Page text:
“Dear Artsy and Musicy Friends”

My sister is moving to South Africa – in a little over a week. To say I am jealous would be an understatement (though, as she pointed out, after sailing around the Pacific I really haven’t got a leg to stand on). I’m going to miss spontaneous phone conversations at all hours of the day, but I know we’ll keep connected and I know she is going to have an incredible experience.

You might be wondering what on earth would take her to South Africa, I asked her to share a little about what she will be doing because I think that it is something that many of my friends could relate to and may want to think about supporting. In her words…

Hello, friends of my darling big sister!

I am embarking on a really fantastic adventure and Gillian mentioned that she has lots of “artsy and musicy friends” who might be interested in hearing about it. I’m taking off for South Africa at the beginning of August to teach music in a very rural part of the country.

My destination is Hamburg, on the coast of the Eastern Cape.  The Keiskamma Trust has been active in this area for almost ten years, bringing hope to one of the poorest regions of the country by combining health and art to heal both body and spirit.  In addition to running a health clinic to deal with the high incidence of HIV/AIDS (approximately 35%), they manage art projects that help the local Xhosa people express their struggle for reconciliation through photography, embroidery, and pottery.  Some of their major projects have included the Keiskamma Tapestry and the Keiskamma altarpiece.  For the past five years, children in the area have had the opportunity to receive music lessons through the Keiskamma Music Academy, providing them with an opportunity for creativity and development that would otherwise be far beyond their means.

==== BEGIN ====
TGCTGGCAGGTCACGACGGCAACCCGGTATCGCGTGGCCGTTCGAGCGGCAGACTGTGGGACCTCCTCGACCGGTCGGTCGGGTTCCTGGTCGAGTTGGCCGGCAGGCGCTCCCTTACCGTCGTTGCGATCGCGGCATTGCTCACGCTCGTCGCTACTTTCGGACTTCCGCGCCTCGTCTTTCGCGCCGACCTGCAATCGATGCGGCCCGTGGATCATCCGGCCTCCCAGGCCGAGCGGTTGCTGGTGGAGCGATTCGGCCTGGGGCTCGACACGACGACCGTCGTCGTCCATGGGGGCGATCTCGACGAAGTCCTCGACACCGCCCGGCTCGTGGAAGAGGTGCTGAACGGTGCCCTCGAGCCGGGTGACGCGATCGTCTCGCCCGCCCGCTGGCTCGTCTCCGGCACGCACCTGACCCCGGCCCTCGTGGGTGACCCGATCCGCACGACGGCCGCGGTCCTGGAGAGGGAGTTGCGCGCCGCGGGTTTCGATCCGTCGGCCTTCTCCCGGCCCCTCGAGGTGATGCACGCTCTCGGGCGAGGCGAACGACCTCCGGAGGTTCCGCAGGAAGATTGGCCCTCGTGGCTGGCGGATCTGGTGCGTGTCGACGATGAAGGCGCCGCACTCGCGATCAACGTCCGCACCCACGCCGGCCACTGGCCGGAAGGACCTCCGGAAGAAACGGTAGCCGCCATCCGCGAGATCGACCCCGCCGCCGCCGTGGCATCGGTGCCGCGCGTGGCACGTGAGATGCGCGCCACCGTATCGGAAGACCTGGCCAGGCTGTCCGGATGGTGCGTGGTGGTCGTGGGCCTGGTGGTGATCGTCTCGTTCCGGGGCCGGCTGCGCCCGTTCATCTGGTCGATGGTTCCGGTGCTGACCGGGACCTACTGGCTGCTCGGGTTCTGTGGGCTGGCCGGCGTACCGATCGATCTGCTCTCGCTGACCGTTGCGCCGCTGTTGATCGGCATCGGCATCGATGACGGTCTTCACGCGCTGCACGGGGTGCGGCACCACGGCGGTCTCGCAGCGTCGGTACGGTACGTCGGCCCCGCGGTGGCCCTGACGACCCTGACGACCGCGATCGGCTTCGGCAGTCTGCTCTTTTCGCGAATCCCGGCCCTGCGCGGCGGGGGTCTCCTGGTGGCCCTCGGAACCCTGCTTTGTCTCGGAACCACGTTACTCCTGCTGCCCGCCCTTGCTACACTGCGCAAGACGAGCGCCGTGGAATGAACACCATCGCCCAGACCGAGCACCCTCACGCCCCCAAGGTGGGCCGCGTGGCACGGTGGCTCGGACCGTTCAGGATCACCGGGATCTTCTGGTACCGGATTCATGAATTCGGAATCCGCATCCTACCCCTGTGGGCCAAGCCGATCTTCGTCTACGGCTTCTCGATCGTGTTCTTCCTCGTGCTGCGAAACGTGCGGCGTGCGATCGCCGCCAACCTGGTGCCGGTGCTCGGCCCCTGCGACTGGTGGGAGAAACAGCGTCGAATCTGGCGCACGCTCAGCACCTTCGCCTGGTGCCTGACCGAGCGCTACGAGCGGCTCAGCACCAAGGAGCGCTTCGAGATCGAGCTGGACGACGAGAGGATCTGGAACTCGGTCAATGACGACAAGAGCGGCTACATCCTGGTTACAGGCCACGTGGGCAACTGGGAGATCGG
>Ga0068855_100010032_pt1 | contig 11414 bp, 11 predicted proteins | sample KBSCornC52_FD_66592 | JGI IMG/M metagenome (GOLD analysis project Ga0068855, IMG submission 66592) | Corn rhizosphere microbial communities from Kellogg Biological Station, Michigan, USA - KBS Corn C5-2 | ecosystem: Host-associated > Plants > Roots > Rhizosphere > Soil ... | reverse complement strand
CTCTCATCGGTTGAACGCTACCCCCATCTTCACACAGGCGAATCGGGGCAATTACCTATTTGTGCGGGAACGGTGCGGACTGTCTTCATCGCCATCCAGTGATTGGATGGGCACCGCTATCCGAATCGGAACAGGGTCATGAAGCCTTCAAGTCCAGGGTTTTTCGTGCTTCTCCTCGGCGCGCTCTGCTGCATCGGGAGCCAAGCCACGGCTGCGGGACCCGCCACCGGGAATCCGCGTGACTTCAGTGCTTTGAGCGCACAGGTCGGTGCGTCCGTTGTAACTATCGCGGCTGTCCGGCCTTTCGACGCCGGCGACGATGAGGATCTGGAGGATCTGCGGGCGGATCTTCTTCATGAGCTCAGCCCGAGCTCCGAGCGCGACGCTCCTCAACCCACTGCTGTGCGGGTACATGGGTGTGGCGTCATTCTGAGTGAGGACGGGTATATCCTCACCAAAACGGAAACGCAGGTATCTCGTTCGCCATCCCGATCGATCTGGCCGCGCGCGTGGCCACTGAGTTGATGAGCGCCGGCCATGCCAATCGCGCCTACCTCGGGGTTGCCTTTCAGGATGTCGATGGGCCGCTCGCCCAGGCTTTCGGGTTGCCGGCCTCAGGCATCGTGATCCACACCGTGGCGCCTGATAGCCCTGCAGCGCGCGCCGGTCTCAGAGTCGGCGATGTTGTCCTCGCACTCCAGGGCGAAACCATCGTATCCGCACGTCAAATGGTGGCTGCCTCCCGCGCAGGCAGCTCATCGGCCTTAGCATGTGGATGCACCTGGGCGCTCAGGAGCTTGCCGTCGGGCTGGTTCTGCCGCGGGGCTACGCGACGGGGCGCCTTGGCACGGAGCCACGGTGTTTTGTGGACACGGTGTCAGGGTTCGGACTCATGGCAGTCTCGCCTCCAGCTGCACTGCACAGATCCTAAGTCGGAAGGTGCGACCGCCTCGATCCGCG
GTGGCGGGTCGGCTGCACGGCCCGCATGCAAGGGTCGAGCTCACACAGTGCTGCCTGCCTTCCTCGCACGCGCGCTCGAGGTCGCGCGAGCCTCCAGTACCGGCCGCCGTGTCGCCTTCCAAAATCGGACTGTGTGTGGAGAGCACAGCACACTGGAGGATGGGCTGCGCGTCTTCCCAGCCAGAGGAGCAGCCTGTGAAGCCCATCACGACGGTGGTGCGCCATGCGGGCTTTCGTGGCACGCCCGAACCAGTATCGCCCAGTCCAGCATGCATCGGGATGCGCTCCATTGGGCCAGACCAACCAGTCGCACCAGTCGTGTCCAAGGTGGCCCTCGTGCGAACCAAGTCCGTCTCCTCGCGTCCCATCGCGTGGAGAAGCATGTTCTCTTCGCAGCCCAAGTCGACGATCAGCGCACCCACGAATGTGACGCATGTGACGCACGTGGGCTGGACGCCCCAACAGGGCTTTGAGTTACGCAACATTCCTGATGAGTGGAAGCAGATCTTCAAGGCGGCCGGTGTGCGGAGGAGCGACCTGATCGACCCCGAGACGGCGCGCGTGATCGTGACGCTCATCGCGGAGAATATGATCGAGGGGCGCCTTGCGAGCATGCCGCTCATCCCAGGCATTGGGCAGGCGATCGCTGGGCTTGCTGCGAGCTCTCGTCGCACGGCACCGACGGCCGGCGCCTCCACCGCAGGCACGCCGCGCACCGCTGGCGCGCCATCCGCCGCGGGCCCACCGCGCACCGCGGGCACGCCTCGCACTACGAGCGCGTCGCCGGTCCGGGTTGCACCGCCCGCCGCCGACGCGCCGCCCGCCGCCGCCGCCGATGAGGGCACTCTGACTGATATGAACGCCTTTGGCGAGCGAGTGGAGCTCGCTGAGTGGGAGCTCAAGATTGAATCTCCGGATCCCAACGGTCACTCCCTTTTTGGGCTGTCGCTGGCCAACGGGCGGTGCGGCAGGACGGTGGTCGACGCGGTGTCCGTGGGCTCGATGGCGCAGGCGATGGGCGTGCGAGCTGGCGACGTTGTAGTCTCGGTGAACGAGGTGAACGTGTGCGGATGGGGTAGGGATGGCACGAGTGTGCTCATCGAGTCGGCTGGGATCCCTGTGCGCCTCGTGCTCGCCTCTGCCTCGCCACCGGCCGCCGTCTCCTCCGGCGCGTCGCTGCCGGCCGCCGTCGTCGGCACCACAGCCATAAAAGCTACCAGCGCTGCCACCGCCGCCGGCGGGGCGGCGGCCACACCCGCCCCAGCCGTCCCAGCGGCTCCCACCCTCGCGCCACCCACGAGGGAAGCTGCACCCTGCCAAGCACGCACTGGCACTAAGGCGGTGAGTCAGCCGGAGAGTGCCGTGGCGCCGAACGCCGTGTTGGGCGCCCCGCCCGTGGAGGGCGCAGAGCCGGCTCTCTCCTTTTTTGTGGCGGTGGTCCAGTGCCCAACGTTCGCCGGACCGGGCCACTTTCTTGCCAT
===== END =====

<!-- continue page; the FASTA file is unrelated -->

I was originally put in touch with the Keiskamma Trust because they need a recorder teacher (recorder is the main instrument taught at the music academy), and I am one of that rare breed that has a university education in recorder performance.   As I learned more about the organization I was impressed by their holistic approach to health and by the high musical standards of the Academy.  I’m inspired by their core belief that health is more than food and bread but also includes quality of life and opportunities for becoming more than our lot in life would dictate.

I’ve agreed to go over to Hamburg to teach for at least the next six months because I know that music has made a difference in my life and in the lives of my friends.  I believe many of us would agree that our sense of human-ness comes from the ability to express ourselves through our art.  It’s a privilege for me to give the opportunity of musicmaking to others.

A few of my own music-loving friends have asked if the Music Academy needs anything in the way of music or instruments.  The students use plastic Yamaha recorders, which have worked well, but as the music program grows they are running out of instruments and could use several more sopranos and altos.  These instruments seem very inexpensive to us but are completely unaffordable for these students.

I don’t have room in my bag for instruments, but if anyone is interested in sponsoring a recorder please let me know.  It would be easy for me to take money over to South Africa and purchase instruments there.  Please contact Gillian or myself if you’re interested and we can make arrangements.  I promise to send photos of the recorders in action 🙂

Also, I will try my best to send out sporadic indications by email that I am still alive.  If you want to receive these glad tidings of music making on the other side of the world, let me know! (You don’t need to help purchase instruments to get on that mailing list.)

Thanks for reading all the way to the bottom of this message from someone you don’t know, and blessings on your own artistic and musical pursuits!